Here’s how I ended up in law school: I lost a bet with my dad. I told him that if he helped me finance a small business and it doesn’t work out, I’ll study law as a back-up. He agreed. The business failed, so I found myself taking an exam. Obviously, I got in.
Please don’t read too much into what I’m about to say, but I’m really not accustomed to failing. I’m one of those people who never had to try hard to excel. And in those few instances where I really did my best, I usually came out on top. The fact that the business failed wasn’t that big of a deal for me because, at least this was what I thought; first, I didn’t really try, and second, I felt that if I really tried, it would have been successful. I figured, whatever, it doesn’t count.
Besides, I really had no idea what I wanted to do with my life, and lawyering seemed as good a job as any.
When I started, I thought it was going to be a piece of cake. I’m sure that the other 249 students felt the same way too. Which was why we were all so shocked. At the end of the first year, almost 50% quit, or got kicked out.
Here’s the thing. The first lesson law school teaches you is how to handle pain. Mind-numbing excruciating pain. Physical pain, in the form of headaches and ulcers because of sleepless nights and skipped meals due to non-stop studying. Psychological pain, because the professor will make you feel like an idiot for every mistake you make, and you’re bound to make a mistake each and every day. Emotional pain, because each day is a battle between your sense of worth, and the constant pressure to do better. In law school, there is a tendency for you to be defined by your grades. The school will not look at you as a person who is artistic, or interesting, or charming. It can only see you as that guy who failed Obligations and Contracts, or that girl who got a perfect score in Negotiable Instruments. It’s very difficult for a normal person not to question his significance when every day they give you a number as a yardstick for your value. “Here, you’re 74, the guy who almost passed."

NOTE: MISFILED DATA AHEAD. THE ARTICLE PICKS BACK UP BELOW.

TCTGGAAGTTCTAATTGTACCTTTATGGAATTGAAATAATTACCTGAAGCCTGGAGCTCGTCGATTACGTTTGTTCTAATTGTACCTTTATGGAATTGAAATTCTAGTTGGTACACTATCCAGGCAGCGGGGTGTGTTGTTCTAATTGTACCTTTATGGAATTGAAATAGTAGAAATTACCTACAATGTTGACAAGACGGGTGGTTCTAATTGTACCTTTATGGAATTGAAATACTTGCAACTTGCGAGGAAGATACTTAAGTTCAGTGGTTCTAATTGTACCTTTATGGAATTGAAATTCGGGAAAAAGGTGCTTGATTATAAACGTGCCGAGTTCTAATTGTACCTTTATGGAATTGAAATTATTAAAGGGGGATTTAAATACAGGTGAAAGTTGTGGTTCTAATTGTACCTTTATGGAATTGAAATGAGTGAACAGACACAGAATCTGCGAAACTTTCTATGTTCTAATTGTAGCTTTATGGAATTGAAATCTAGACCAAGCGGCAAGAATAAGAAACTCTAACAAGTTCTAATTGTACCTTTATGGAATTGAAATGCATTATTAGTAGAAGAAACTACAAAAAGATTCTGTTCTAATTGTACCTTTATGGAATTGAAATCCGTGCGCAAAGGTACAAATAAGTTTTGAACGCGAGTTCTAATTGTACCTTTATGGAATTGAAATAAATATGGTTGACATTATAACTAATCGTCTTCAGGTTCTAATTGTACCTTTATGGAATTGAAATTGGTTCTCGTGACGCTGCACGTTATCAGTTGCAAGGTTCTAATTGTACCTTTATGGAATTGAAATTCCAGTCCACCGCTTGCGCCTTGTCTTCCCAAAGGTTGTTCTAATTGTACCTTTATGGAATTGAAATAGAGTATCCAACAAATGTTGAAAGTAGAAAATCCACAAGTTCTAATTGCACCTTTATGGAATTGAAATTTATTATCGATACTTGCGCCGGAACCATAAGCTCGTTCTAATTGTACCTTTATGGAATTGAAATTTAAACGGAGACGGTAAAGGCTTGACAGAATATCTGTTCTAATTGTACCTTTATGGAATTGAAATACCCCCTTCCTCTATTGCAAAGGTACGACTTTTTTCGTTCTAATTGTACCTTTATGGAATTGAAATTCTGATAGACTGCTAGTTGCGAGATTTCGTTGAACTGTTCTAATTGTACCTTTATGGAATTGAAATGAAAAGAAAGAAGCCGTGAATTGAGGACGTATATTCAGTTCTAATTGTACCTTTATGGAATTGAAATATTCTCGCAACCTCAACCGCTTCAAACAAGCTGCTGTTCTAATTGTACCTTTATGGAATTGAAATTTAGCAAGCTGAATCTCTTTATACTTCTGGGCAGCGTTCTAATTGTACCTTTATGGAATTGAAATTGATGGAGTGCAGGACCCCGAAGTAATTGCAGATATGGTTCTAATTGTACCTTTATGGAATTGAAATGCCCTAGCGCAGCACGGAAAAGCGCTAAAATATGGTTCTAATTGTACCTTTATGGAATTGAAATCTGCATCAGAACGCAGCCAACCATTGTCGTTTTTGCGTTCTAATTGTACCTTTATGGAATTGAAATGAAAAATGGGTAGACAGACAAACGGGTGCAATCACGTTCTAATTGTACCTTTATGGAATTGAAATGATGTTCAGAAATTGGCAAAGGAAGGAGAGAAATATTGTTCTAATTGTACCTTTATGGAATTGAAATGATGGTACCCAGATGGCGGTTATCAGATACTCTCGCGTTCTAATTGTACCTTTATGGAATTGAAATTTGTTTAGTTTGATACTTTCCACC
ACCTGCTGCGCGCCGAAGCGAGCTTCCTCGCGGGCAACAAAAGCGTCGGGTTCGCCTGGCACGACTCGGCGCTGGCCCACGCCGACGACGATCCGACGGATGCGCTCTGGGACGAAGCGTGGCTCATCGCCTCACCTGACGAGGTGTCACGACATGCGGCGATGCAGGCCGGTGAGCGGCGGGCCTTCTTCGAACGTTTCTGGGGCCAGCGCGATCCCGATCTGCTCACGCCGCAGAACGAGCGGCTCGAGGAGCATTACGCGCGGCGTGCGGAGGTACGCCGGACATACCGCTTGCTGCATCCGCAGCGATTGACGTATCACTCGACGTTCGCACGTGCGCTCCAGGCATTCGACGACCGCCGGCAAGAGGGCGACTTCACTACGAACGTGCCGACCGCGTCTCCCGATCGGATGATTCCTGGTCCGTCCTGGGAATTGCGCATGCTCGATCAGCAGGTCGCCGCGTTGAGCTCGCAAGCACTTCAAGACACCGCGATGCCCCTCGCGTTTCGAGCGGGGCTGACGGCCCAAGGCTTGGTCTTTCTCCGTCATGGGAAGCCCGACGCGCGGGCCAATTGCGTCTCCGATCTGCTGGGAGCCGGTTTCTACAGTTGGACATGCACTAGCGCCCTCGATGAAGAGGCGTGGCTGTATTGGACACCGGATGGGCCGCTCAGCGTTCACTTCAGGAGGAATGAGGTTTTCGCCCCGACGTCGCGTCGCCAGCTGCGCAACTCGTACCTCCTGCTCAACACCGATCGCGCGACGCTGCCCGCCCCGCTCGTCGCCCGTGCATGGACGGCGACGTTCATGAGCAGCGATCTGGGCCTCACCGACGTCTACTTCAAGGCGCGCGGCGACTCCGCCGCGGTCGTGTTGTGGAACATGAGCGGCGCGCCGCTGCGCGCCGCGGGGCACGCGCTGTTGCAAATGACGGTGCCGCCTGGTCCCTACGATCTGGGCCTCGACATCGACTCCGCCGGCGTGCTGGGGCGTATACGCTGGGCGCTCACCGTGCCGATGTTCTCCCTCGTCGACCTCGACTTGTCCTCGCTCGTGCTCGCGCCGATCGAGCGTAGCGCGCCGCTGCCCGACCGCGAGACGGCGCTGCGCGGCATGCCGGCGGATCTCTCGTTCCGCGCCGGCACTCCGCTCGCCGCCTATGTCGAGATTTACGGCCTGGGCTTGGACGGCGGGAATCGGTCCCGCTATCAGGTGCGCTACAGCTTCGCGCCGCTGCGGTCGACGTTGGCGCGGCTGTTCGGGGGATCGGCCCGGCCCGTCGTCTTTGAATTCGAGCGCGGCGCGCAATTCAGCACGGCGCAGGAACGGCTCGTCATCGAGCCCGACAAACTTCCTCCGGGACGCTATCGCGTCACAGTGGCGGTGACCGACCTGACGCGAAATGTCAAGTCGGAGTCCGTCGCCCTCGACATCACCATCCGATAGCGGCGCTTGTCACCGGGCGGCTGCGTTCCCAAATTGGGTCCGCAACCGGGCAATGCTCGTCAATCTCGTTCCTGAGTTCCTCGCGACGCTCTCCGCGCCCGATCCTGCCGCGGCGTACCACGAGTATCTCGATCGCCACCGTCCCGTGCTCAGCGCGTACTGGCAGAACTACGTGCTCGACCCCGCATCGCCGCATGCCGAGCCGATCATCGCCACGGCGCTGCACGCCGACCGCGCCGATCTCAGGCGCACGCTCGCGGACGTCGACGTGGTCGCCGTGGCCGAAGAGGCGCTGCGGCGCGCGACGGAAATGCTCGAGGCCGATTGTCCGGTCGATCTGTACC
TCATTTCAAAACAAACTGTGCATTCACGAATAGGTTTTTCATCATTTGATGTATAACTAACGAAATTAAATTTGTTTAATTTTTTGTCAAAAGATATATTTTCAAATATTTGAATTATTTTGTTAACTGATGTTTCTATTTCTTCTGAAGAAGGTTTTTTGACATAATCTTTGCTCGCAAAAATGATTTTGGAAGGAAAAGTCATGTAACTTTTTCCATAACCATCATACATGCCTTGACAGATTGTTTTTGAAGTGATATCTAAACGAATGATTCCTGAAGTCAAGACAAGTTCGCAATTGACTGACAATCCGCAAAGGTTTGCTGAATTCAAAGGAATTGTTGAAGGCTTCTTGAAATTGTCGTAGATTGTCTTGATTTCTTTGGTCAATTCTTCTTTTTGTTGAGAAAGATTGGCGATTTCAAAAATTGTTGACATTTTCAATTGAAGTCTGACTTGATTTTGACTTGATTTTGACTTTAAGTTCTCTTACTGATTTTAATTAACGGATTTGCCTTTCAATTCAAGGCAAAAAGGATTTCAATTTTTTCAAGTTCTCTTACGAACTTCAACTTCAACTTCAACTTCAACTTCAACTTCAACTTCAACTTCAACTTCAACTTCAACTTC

There’s a reason why half of the first batch of law students leave or get kicked out; not everyone can handle it.
“Sleep is for the weak,” one professor said, and we believed him, at least when we were freshmen. We never slept. We had no choice, there was too much that needed to be read, or written, or understood. Each morning I woke up wanting to quit.
But I didn’t. Which surprised me to my core. How can the perennial quitter, that guy who never failed because he never truly attempted anything, stay the course for something this difficult? It was mind-boggling.
But this is where it gets weird: the more difficult the course got, the more I wanted to finish it. It became an obsession. Every morning I woke up thinking “fuck I want to quit,” and then I’d change my mind right after. Against all odds, it became a dream. I plodded on, with 3-4 hours of sleep, a couple of Red Bulls, and a Venti Caramel Macchiato everyday. I was miserable, but I wanted it so badly the idea of failing was unimaginable.
It came with a lot of sacrifices. My then-boyfriend broke up with me. I fought with my friends. I barely saw my family. My social life was practically nonexistent. And my already short temper was made even shorter. Every day, I blew up for no reason at all. I almost lost my best friend.
And why sacrifice so much? Why would I put myself in a situation where I could fail in the truest sense of the word? Why would I put my heart and soul into something so badly that I sacrificed so many other things that were also important? Why would I do that?
The answer was simple: Because I wanted to, and it was my dream.
The idea that one can achieve something significant or important in one’s life, grabbed me. So I took a chance. I’m still taking that chance. It’s very possible I will fail, but I will make sure, at least to the extent of my capacity, that it will not be because I did not give it my all.
There are successful people, and then there are successful people. I want my success, if I would be given the opportunity to reach it, to be defined by the idea that I took a risk, and won. That I poured my heart into something I really, truly thought was important, and I managed to come out on top. I don't want my success to be an accident. Success, without the real risk of failure, is not success at all.